Major Powers, the organiser and participant of this charity fundraising event, has served in the British Army for over thirty years, currently in the role as Officer Commanding, part of 6 Regiment Royal Logistic Corps based in Thirsk. He has been involved with wounded, injured and sick service personnel (WISSP) over the last 9 years as a member of Battleback, a team delivering adventure training expeditions to assist servicemen and women with physical and mental rehabilitation. Battleback programmes are designed to promote confidence and independence and help accelerate physical, psychological and social recovery (mind, body and soul) inspiring the wounded, injured and sick to focus on those things that they are able to achieve.
The team at Battleback, led in partnership with the Ministry of Defence and funded by the Royal British Legion and Help for Heroes, work hard to prove that disability need not spell the end of participation in physical challenges, something that really strikes a cord with the Major. "As someone with type one diabetes I am classified as having a disability but it has never held me back, and when I compare this to the challenges my wounded army colleagues face, some having lost limbs, it really puts things into perspective. Adventure and sporting challenges have certainly changed my life and I want others to experience this too, to help their recovery and rehabilitation."
Every group of injured men and women taking part in Battleback must be accompanied by a team of experts, including physical training instructors, physiotherapists and counselling staff, all of whom have a key role to play in the rehabilitation process, both physically and psychologically. The cost of these expeditions is met by charitable donations and everyone who takes part recognises the life changing nature of the experience. Through his time working with Battleback, Major Powers noticed a marked change from his first expedition, where most of the ten students were all missing limbs, to his last one recently, where all ten students were fully mobile but arguably as damaged as his first group.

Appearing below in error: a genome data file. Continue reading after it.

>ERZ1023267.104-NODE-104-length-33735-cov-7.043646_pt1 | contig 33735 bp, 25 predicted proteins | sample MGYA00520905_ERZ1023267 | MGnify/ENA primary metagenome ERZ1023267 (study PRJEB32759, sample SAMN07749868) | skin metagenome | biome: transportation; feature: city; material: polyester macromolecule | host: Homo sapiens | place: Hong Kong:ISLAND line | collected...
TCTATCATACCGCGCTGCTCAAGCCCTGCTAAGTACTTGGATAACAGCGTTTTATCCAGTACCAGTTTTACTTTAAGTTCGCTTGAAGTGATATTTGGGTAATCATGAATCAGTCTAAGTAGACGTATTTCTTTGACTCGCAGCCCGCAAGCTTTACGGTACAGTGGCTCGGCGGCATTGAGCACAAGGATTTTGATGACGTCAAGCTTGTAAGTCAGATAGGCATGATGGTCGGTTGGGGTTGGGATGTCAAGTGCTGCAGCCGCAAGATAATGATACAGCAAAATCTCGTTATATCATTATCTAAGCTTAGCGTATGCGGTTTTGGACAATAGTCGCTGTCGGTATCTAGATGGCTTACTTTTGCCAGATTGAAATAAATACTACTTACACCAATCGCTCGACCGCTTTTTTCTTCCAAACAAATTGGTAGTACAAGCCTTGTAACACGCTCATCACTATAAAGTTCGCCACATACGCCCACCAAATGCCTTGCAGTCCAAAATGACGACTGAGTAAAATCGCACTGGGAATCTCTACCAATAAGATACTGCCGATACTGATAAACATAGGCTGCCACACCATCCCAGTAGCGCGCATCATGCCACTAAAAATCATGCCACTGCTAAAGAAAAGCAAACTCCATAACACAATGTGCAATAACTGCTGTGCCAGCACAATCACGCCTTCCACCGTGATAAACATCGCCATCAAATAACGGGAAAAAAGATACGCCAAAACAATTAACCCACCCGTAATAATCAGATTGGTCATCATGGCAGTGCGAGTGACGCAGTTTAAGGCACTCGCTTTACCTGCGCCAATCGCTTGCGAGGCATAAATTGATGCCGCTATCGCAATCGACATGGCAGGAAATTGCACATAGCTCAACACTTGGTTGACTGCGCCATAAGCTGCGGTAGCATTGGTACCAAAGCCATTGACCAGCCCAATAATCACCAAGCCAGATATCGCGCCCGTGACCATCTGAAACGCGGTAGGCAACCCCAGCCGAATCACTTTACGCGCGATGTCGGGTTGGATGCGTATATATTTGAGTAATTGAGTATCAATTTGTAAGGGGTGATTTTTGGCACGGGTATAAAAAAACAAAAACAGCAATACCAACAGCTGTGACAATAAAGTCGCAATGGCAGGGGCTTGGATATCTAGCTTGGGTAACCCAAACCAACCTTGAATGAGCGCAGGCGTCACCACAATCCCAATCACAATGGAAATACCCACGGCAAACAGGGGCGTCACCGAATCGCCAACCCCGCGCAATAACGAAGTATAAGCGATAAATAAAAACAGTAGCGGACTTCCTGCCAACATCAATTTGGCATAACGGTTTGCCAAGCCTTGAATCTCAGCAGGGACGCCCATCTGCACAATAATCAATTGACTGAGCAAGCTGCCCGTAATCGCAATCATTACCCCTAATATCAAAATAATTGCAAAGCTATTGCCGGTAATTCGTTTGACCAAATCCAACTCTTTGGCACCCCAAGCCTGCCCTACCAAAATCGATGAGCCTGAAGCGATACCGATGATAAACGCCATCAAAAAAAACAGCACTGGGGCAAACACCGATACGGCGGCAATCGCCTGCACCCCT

Mental health has never been openly recognised as a serious illness in both military and civilian walks of life. Major Powers has witnessed an increased rise during his time in the military, and thankfully we are all becoming better at recognising the symptoms and being open to admit when there is an issue. His experiences with Battleback and ongoing work with mental health charity Combat Stress led to the inception of this seven day extreme event, striving to raise public awareness of veteran mental health issues, including sleep deprivation arising from anxiety and stress, at the same time elevating the profile of the work that the charity does to support service personnel and veterans with PTSD, anxiety and depression. Never has it been more critical that we all support our veterans and service personnel, helping to reduce the effects of mental illness and promote wellbeing to those who have dedicated their livelihoods for the protection of others.